The first portage is at the exit of Cass Lake at Knutson Dam. Depending on the water level, you may be able to paddle over the shallow spillway; we did this, but scout carefully ahead of time from shore.
In Grand Rapids, the Blandon Dam operates a free portage service. Prior to getting to Grand Rapids, you arrive at the Pokegamma Dam about 2.7 miles below Cohasset. At this dam there is a signboard offering portage service from either here or from Sylvan Lake in Grand Rapids. There is a phone number on the sign; call and make arrangements with the dam’s management. You can get a ride around both dams, but then you will miss paddling to Grand Rapids. The portage at Pokegamma Dam is just a couple of hundred yards and is easy. The portage in Grand Rapids is over 1.5 miles and crosses a very busy street. We used the service in Grand Rapids; a friendly driver showed up at the take-out with a canoe trailer and helped us load our gear and drove us to the put-in below the dam. He then gave Jim a ride to the grocery store.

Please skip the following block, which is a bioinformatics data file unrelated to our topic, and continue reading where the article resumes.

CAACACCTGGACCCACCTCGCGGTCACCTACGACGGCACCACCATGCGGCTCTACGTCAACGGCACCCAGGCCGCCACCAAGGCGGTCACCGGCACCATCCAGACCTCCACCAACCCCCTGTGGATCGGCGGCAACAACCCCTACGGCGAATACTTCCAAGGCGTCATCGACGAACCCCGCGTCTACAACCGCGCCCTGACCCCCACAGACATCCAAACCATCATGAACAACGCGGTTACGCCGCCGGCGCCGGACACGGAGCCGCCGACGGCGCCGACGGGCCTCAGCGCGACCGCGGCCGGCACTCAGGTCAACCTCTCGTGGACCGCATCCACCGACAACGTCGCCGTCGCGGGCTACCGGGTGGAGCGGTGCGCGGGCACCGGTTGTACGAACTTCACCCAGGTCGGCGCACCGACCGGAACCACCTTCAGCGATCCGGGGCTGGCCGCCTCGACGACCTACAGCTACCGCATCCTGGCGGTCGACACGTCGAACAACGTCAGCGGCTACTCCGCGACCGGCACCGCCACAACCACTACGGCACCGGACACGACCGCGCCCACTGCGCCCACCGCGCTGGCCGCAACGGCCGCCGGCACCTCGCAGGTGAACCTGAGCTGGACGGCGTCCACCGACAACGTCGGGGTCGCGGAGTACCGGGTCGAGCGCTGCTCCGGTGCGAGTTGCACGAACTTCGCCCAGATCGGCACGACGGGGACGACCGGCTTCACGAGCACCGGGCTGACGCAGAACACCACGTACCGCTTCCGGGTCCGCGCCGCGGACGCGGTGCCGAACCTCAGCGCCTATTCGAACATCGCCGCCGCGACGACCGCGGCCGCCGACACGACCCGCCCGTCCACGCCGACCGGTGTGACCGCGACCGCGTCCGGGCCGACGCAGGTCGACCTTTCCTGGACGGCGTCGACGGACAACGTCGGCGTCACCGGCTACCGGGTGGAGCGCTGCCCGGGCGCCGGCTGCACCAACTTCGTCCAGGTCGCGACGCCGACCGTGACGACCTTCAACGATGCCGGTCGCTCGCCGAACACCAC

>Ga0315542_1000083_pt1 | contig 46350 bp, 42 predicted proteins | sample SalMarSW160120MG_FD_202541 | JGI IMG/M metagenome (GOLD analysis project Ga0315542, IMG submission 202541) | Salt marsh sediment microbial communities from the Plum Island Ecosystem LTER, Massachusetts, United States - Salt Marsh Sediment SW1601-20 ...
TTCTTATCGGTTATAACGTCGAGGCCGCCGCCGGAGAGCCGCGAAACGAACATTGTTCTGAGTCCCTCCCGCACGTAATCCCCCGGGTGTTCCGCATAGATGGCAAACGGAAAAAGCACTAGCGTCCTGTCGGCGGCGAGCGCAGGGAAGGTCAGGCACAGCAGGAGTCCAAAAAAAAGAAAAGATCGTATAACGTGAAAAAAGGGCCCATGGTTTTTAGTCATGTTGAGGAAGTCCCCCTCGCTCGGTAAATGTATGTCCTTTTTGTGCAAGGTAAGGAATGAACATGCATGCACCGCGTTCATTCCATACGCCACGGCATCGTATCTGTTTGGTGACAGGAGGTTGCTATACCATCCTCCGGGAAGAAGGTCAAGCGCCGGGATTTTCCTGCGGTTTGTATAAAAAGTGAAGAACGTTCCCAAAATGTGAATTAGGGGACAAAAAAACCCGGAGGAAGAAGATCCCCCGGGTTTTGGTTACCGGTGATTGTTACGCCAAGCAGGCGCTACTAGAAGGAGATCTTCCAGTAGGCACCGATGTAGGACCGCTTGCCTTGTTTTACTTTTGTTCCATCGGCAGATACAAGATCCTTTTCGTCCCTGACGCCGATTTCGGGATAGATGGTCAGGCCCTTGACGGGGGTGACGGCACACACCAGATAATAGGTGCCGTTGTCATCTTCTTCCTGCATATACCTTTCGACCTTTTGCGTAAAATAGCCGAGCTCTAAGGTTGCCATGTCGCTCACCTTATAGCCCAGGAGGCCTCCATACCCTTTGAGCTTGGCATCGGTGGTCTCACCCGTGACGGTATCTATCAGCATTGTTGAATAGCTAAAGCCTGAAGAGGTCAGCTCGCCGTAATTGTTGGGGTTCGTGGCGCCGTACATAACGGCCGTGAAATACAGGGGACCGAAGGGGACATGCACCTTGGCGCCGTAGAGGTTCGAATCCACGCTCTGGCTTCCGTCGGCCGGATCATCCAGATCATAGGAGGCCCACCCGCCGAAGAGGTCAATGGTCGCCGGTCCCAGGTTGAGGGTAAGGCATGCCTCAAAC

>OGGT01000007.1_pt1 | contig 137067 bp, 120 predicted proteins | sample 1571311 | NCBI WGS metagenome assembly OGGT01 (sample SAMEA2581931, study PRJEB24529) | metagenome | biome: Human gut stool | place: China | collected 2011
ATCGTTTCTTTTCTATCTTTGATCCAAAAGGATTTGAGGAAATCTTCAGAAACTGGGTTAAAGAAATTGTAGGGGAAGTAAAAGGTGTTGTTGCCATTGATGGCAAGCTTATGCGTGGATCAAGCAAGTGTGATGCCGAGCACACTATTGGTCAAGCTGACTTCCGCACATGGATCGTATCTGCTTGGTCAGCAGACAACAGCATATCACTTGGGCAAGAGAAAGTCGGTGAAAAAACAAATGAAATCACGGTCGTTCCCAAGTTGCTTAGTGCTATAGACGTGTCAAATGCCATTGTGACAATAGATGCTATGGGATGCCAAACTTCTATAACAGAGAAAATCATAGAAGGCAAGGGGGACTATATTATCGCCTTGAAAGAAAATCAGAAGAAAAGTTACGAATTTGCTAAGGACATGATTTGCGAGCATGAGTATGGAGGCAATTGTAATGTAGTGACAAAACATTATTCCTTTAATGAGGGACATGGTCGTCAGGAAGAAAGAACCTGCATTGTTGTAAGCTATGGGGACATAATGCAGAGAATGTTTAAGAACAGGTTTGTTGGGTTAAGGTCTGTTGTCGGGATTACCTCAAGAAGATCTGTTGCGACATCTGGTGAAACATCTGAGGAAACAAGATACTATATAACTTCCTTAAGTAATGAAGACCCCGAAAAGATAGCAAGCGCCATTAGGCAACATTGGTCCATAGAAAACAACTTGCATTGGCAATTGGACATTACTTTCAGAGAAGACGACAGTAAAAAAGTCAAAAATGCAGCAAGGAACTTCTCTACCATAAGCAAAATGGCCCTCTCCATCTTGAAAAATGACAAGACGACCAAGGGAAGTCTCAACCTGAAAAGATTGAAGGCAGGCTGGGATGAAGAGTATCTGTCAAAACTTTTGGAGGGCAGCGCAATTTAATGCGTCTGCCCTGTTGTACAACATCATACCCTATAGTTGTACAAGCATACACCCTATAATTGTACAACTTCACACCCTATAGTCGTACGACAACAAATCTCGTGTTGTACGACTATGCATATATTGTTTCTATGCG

In Sartell, you portage across the parking lot of the Riverside Depot café. You can stash your gear behind the very friendly café and stop in for a meal. We had the best burgers on our trip here.
Be very cautious at the Blanchard Dam portage; this was the most difficult portage, with some people reporting taking three hours to complete it. You will have to carry your gear almost 2000 feet and, in doing so, climb up and down several steep embankments with very loose footing.